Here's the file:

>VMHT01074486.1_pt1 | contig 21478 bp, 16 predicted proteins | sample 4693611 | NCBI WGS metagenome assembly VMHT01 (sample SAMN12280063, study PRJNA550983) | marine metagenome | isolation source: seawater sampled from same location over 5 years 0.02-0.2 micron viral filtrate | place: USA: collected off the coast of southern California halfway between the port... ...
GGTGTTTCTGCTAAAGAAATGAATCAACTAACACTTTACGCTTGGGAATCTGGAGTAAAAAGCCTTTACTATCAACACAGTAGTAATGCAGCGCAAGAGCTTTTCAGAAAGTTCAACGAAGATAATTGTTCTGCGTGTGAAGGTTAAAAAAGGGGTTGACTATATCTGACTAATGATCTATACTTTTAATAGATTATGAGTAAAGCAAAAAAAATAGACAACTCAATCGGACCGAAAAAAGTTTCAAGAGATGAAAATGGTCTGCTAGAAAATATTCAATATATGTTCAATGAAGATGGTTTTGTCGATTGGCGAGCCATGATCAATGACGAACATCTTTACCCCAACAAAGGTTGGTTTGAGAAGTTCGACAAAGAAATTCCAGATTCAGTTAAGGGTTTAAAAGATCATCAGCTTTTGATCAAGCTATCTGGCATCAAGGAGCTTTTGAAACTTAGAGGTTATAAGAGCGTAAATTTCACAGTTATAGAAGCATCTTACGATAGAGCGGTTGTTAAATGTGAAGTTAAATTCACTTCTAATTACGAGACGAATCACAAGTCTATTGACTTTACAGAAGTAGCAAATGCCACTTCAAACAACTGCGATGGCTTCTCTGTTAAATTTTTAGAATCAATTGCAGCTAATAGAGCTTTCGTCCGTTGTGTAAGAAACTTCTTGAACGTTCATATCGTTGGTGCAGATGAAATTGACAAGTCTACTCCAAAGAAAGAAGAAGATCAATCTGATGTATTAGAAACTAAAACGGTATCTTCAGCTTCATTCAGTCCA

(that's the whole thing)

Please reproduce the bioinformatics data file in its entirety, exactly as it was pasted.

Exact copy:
>VMHT01074486.1_pt1 | contig 21478 bp, 16 predicted proteins | sample 4693611 | NCBI WGS metagenome assembly VMHT01 (sample SAMN12280063, study PRJNA550983) | marine metagenome | isolation source: seawater sampled from same location over 5 years 0.02-0.2 micron viral filtrate | place: USA: collected off the coast of southern California halfway between the port... ...
GGTGTTTCTGCTAAAGAAATGAATCAACTAACACTTTACGCTTGGGAATCTGGAGTAAAAAGCCTTTACTATCAACACAGTAGTAATGCAGCGCAAGAGCTTTTCAGAAAGTTCAACGAAGATAATTGTTCTGCGTGTGAAGGTTAAAAAAGGGGTTGACTATATCTGACTAATGATCTATACTTTTAATAGATTATGAGTAAAGCAAAAAAAATAGACAACTCAATCGGACCGAAAAAAGTTTCAAGAGATGAAAATGGTCTGCTAGAAAATATTCAATATATGTTCAATGAAGATGGTTTTGTCGATTGGCGAGCCATGATCAATGACGAACATCTTTACCCCAACAAAGGTTGGTTTGAGAAGTTCGACAAAGAAATTCCAGATTCAGTTAAGGGTTTAAAAGATCATCAGCTTTTGATCAAGCTATCTGGCATCAAGGAGCTTTTGAAACTTAGAGGTTATAAGAGCGTAAATTTCACAGTTATAGAAGCATCTTACGATAGAGCGGTTGTTAAATGTGAAGTTAAATTCACTTCTAATTACGAGACGAATCACAAGTCTATTGACTTTACAGAAGTAGCAAATGCCACTTCAAACAACTGCGATGGCTTCTCTGTTAAATTTTTAGAATCAATTGCAGCTAATAGAGCTTTCGTCCGTTGTGTAAGAAACTTCTTGAACGTTCATATCGTTGGTGCAGATGAAATTGACAAGTCTACTCCAAAGAAAGAAGAAGATCAATCTGATGTATTAGAAACTAAAACGGTATCTTCAGCTTCATTCAGTCCA